A fur trapper’s rendezvous is not a place where you would expect to find a fashion show. For the last two years, Ontario’s Northwestern Fur Trappers Association has featured models coming down the runway at its annual convention in Thunder Bay. The show is the brain child of Katie Ball, a former fashion model who moved back home to the wilds of northwestern Ontario to help her father run his trap line and to begin a second career as a furrier.
“I grew up with trapping,” she says. “My Dad is a trapper, hunter and outfitter. I lived in the States for a bit and tried alternative scenes, modeling and music, but after 10 years I wanted something new.”
On a visit to home a few years ago, she attended the trapper’s convention and had a conversation with her friend Becky Monk, who lives in the Ontario bush with her trapper husband, Murray. Monk suggested Ball take a course offered by the Wild Fur Shippers Council that taught trappers how to use their own furs to make garments and other goods. And so she did.
“I took the course three years ago and now it is my full time career,” Ball said.
She discovered working with fur is somewhat of a lost art, because wearing fur became socially taboo in the 70s and 80s. Times have changed. Millennials have a well-documented interest in sustainable, healthy living. Some view fur as a natural, renewable product. And, on the international fashion front, Balls says 500 major designers are now using fur in their product lines.
Ball says she is taking a “fashion forward” approach to working with fur. However, she admits she still has much to learn about the furrier’s craft.
“I’m not ready to do coats,” she said.
Ball’s business is called Silver Cedar Studios. Much of her present work is focused on accessories such as scarves, ties, snoods, shawls, boas, stoles and sashes. Knitted fur garments are a specialty. In addition to traditional trapper’s hats and pill boxes, she makes trendy knitted beaver wool and fox pompoms. She often incorporates fur into designs with other materials and uses it as trim. Part of the reason for doing so is because she believes no fur should go waste.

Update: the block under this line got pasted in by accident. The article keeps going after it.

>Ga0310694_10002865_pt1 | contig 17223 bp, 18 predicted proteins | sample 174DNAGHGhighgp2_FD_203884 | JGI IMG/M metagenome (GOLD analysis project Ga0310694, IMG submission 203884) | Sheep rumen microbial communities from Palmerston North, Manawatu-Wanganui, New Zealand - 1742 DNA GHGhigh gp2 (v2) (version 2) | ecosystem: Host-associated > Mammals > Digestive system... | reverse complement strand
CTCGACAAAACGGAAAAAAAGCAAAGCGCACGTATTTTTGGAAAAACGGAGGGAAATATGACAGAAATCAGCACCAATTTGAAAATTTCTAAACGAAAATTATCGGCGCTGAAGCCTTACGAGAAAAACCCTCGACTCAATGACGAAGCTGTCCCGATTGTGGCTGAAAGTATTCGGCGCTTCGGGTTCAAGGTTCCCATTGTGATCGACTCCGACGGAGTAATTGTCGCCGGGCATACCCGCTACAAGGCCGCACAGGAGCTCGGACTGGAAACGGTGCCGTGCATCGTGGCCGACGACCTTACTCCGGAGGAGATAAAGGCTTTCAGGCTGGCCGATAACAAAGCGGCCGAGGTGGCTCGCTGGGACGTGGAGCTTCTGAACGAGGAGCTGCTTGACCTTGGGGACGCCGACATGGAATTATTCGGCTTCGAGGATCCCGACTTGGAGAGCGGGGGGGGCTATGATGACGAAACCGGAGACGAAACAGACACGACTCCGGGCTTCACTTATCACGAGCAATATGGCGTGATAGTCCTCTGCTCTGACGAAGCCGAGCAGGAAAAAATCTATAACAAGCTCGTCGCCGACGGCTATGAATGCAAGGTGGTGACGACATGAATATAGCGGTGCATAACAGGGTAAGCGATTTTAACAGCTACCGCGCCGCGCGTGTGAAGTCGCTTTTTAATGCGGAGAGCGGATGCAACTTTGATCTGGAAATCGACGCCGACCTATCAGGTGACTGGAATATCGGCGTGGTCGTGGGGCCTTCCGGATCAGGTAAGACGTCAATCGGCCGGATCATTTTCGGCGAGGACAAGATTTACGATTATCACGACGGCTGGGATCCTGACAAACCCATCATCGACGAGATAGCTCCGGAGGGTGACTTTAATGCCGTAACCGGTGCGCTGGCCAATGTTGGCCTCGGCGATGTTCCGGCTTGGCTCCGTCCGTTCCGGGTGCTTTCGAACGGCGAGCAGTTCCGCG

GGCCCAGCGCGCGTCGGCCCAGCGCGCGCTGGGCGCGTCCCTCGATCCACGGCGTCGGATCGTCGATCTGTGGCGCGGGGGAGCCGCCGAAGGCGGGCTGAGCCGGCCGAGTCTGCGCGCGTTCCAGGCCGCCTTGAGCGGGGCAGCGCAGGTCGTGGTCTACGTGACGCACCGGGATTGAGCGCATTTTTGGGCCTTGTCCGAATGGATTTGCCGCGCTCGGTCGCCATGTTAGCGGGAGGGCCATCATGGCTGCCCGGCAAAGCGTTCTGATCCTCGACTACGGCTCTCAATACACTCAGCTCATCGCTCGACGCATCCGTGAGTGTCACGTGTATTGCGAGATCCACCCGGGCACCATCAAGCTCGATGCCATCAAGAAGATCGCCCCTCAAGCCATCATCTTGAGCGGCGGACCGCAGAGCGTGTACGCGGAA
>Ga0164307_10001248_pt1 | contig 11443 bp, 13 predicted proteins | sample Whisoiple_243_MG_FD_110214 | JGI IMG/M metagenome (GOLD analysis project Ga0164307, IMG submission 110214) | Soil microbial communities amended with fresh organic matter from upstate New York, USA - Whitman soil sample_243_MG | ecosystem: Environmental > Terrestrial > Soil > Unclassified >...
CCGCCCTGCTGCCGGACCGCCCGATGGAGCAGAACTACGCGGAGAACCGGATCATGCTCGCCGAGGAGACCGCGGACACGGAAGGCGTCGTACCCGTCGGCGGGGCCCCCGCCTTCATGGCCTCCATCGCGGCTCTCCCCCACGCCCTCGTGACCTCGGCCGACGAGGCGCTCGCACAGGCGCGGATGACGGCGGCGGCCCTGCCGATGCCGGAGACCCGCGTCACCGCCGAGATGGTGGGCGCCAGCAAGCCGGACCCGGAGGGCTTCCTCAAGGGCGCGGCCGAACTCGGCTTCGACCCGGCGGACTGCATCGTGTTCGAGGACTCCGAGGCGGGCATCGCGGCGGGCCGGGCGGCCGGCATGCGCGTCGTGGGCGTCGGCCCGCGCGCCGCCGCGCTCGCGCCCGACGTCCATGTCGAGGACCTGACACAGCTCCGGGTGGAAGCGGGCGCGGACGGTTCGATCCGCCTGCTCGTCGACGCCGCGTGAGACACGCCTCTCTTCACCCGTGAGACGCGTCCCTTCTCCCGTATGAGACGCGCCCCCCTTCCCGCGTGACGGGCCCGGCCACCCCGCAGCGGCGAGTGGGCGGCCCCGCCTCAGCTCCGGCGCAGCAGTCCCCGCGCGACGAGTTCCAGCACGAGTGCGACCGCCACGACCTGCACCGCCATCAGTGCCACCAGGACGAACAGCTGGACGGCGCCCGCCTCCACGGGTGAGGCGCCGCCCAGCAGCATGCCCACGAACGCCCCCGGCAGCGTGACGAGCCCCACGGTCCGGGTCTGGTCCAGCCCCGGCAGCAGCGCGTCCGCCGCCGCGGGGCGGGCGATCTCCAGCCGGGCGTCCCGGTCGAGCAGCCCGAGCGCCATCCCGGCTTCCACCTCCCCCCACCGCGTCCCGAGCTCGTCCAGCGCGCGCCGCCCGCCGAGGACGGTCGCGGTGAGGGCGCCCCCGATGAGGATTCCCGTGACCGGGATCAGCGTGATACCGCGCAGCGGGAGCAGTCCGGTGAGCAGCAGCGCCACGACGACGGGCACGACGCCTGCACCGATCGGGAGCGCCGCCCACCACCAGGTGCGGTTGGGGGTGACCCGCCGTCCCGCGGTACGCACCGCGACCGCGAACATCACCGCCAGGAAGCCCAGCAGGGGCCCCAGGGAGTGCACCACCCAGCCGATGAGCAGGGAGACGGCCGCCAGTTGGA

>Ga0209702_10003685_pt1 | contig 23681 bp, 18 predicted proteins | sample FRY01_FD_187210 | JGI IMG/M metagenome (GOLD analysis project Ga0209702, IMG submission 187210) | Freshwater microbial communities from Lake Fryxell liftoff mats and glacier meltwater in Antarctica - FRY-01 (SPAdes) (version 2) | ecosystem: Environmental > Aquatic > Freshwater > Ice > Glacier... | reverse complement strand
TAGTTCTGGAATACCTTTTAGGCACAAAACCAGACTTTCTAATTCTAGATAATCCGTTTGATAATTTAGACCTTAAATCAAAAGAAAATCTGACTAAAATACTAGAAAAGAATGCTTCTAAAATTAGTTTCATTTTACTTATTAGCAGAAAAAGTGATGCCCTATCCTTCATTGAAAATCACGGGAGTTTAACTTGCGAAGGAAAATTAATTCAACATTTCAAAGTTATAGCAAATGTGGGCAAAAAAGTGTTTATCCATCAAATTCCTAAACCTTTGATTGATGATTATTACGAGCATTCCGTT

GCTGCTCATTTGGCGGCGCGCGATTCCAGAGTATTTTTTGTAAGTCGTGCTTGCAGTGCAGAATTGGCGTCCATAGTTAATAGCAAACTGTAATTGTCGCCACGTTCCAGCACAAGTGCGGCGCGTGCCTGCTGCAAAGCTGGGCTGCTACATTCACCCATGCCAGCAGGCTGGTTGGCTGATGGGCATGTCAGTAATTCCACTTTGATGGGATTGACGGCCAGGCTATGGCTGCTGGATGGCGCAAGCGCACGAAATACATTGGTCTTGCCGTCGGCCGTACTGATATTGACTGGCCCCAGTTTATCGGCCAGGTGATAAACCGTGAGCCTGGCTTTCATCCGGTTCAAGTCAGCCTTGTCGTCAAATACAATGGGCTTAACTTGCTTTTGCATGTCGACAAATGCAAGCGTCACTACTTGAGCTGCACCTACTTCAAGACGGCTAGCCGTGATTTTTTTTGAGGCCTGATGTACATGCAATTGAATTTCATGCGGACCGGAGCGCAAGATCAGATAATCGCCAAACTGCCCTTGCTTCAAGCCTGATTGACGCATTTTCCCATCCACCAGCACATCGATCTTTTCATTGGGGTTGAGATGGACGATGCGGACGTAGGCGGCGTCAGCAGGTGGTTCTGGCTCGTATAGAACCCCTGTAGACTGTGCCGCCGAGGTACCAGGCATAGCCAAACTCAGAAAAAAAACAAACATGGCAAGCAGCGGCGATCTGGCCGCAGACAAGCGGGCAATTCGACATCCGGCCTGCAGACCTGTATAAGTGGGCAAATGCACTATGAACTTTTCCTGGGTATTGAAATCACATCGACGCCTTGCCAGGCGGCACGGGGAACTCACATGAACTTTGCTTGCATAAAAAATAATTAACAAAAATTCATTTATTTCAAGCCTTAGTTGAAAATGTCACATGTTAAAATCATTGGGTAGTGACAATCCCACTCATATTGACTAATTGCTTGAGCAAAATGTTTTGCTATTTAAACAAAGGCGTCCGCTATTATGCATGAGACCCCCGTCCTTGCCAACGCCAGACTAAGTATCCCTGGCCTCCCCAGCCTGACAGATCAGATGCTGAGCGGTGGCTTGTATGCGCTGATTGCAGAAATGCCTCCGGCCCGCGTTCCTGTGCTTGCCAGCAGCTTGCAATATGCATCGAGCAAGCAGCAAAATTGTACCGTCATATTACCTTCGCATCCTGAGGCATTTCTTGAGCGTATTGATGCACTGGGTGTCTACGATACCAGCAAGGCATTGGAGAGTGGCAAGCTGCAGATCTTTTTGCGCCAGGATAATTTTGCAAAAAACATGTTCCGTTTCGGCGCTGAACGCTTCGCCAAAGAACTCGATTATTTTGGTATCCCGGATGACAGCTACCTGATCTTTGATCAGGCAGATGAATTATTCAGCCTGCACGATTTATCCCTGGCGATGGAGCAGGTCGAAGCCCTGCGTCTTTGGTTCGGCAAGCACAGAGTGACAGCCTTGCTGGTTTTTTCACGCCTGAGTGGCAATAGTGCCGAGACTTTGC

“As a trapper myself, I know that nothing goes to waste, but I really do want to use everything,” she says. “I use scrap fur for making jewelry and for strip lashes (eye lash extensions).”
Another advantage of being a trapper is that she understands fur in the way a carpenter understands wood. She knows the textures of various furs, whether they are soft or brittle, and knows how they should be used. When combined with her experience in fashion, she can craft products that push the envelope. This writer is no fashionista, but I can say some of Ball’s work ain’t your grandmother’s mink stole.
Monk, who encouraged Ball to learn about working with fur, has become her mentor, although they mostly converse online. She says it is sometimes challenging to learn new techniques, because there is no one she can work with locally. But the opposite is the case when it comes to trapping.